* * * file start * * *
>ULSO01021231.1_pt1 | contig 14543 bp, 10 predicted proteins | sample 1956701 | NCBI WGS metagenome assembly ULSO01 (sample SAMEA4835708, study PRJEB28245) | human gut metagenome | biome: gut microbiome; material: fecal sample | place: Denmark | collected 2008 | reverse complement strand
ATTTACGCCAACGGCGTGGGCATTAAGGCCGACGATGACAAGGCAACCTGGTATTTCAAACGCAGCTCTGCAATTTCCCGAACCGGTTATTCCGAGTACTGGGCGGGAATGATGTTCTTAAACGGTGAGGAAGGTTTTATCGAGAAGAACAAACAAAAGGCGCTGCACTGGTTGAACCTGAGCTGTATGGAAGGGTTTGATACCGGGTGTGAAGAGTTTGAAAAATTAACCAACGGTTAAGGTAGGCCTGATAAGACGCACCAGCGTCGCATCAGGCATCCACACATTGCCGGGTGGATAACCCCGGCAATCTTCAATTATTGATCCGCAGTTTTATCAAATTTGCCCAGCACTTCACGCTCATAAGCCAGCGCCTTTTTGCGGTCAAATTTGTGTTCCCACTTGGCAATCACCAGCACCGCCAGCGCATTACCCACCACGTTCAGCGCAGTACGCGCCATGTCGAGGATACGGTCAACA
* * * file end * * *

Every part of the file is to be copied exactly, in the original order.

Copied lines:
>ULSO01021231.1_pt1 | contig 14543 bp, 10 predicted proteins | sample 1956701 | NCBI WGS metagenome assembly ULSO01 (sample SAMEA4835708, study PRJEB28245) | human gut metagenome | biome: gut microbiome; material: fecal sample | place: Denmark | collected 2008 | reverse complement strand
ATTTACGCCAACGGCGTGGGCATTAAGGCCGACGATGACAAGGCAACCTGGTATTTCAAACGCAGCTCTGCAATTTCCCGAACCGGTTATTCCGAGTACTGGGCGGGAATGATGTTCTTAAACGGTGAGGAAGGTTTTATCGAGAAGAACAAACAAAAGGCGCTGCACTGGTTGAACCTGAGCTGTATGGAAGGGTTTGATACCGGGTGTGAAGAGTTTGAAAAATTAACCAACGGTTAAGGTAGGCCTGATAAGACGCACCAGCGTCGCATCAGGCATCCACACATTGCCGGGTGGATAACCCCGGCAATCTTCAATTATTGATCCGCAGTTTTATCAAATTTGCCCAGCACTTCACGCTCATAAGCCAGCGCCTTTTTGCGGTCAAATTTGTGTTCCCACTTGGCAATCACCAGCACCGCCAGCGCATTACCCACCACGTTCAGCGCAGTACGCGCCATGTCGAGGATACGGTCAACA